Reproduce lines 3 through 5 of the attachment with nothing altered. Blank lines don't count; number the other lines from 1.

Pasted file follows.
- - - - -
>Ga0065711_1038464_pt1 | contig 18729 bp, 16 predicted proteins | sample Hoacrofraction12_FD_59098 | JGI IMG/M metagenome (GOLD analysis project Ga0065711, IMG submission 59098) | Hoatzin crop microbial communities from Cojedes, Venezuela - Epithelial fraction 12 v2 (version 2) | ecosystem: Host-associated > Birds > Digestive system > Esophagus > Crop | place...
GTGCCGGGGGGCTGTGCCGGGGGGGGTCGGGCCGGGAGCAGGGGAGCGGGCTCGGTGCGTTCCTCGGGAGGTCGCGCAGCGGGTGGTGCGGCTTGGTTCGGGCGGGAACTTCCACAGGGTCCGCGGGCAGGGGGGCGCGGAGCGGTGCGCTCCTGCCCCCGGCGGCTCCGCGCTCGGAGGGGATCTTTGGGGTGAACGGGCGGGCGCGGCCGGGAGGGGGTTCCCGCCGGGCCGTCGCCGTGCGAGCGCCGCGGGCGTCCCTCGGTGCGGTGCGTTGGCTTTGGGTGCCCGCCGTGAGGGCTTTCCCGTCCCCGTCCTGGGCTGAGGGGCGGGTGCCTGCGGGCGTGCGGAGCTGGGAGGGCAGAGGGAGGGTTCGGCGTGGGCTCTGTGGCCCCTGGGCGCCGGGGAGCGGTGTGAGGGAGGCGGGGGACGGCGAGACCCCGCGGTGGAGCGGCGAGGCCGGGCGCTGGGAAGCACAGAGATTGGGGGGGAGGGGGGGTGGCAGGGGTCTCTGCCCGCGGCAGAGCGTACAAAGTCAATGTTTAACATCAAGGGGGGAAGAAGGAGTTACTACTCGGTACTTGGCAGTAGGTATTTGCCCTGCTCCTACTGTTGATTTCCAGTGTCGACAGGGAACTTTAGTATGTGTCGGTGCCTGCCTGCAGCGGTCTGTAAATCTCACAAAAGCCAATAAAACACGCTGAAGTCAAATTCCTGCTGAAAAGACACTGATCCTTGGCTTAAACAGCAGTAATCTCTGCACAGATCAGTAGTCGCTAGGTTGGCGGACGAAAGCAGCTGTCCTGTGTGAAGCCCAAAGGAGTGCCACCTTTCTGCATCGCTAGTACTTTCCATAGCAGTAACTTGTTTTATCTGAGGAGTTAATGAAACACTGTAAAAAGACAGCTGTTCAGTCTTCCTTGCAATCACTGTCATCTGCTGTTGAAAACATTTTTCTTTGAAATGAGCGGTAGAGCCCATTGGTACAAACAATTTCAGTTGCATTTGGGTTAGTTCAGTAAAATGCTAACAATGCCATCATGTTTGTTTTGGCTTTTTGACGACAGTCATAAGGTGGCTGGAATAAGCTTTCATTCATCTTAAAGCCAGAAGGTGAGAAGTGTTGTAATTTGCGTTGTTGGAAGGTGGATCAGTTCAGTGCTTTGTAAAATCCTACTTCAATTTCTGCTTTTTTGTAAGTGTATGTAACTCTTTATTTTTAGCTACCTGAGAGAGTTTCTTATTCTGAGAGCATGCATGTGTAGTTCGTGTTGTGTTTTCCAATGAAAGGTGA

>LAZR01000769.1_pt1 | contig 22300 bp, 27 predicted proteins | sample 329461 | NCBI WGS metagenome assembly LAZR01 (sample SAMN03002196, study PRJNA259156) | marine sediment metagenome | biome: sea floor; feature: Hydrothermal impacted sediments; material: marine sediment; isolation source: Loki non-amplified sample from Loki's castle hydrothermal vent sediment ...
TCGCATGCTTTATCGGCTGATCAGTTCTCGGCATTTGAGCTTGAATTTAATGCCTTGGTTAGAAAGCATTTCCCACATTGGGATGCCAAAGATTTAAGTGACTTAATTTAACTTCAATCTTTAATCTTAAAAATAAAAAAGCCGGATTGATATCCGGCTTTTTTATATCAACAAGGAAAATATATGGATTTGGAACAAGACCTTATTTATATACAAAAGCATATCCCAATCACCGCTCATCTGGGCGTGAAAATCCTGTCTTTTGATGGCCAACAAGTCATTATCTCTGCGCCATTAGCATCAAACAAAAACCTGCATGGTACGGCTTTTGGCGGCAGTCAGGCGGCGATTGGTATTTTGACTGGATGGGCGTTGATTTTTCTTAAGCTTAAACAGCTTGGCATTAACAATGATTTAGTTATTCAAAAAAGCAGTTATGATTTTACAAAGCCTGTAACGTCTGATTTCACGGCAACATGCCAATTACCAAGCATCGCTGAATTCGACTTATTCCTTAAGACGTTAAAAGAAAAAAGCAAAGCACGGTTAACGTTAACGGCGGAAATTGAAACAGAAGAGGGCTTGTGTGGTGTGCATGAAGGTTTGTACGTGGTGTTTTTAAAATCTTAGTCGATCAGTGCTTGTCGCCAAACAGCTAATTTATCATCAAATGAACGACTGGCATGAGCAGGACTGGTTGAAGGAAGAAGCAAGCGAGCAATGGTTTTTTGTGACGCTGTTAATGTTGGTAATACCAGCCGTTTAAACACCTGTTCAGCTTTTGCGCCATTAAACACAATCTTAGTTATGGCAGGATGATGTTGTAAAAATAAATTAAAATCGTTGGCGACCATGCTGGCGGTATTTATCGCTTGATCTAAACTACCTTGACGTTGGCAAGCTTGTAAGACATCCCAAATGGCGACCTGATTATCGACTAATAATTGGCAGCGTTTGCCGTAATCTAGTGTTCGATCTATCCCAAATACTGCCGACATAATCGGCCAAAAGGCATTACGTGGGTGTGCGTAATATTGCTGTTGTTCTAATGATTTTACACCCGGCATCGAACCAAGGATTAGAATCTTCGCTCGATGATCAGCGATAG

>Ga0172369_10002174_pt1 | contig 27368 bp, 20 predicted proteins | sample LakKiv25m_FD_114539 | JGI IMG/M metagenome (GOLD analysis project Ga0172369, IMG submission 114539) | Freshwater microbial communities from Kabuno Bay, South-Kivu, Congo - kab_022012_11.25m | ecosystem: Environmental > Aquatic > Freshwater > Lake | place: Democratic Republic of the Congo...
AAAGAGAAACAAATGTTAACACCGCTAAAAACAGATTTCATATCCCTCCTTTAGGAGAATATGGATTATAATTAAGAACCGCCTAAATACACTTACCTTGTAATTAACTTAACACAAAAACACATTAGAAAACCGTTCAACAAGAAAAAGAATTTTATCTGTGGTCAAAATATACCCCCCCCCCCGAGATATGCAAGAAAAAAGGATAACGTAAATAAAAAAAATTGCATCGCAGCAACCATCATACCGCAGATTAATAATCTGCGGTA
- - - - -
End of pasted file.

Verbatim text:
>LAZR01000769.1_pt1 | contig 22300 bp, 27 predicted proteins | sample 329461 | NCBI WGS metagenome assembly LAZR01 (sample SAMN03002196, study PRJNA259156) | marine sediment metagenome | biome: sea floor; feature: Hydrothermal impacted sediments; material: marine sediment; isolation source: Loki non-amplified sample from Loki's castle hydrothermal vent sediment ...
TCGCATGCTTTATCGGCTGATCAGTTCTCGGCATTTGAGCTTGAATTTAATGCCTTGGTTAGAAAGCATTTCCCACATTGGGATGCCAAAGATTTAAGTGACTTAATTTAACTTCAATCTTTAATCTTAAAAATAAAAAAGCCGGATTGATATCCGGCTTTTTTATATCAACAAGGAAAATATATGGATTTGGAACAAGACCTTATTTATATACAAAAGCATATCCCAATCACCGCTCATCTGGGCGTGAAAATCCTGTCTTTTGATGGCCAACAAGTCATTATCTCTGCGCCATTAGCATCAAACAAAAACCTGCATGGTACGGCTTTTGGCGGCAGTCAGGCGGCGATTGGTATTTTGACTGGATGGGCGTTGATTTTTCTTAAGCTTAAACAGCTTGGCATTAACAATGATTTAGTTATTCAAAAAAGCAGTTATGATTTTACAAAGCCTGTAACGTCTGATTTCACGGCAACATGCCAATTACCAAGCATCGCTGAATTCGACTTATTCCTTAAGACGTTAAAAGAAAAAAGCAAAGCACGGTTAACGTTAACGGCGGAAATTGAAACAGAAGAGGGCTTGTGTGGTGTGCATGAAGGTTTGTACGTGGTGTTTTTAAAATCTTAGTCGATCAGTGCTTGTCGCCAAACAGCTAATTTATCATCAAATGAACGACTGGCATGAGCAGGACTGGTTGAAGGAAGAAGCAAGCGAGCAATGGTTTTTTGTGACGCTGTTAATGTTGGTAATACCAGCCGTTTAAACACCTGTTCAGCTTTTGCGCCATTAAACACAATCTTAGTTATGGCAGGATGATGTTGTAAAAATAAATTAAAATCGTTGGCGACCATGCTGGCGGTATTTATCGCTTGATCTAAACTACCTTGACGTTGGCAAGCTTGTAAGACATCCCAAATGGCGACCTGATTATCGACTAATAATTGGCAGCGTTTGCCGTAATCTAGTGTTCGATCTATCCCAAATACTGCCGACATAATCGGCCAAAAGGCATTACGTGGGTGTGCGTAATATTGCTGTTGTTCTAATGATTTTACACCCGGCATCGAACCAAGGATTAGAATCTTCGCTCGATGATCAGCGATAG

>Ga0172369_10002174_pt1 | contig 27368 bp, 20 predicted proteins | sample LakKiv25m_FD_114539 | JGI IMG/M metagenome (GOLD analysis project Ga0172369, IMG submission 114539) | Freshwater microbial communities from Kabuno Bay, South-Kivu, Congo - kab_022012_11.25m | ecosystem: Environmental > Aquatic > Freshwater > Lake | place: Democratic Republic of the Congo...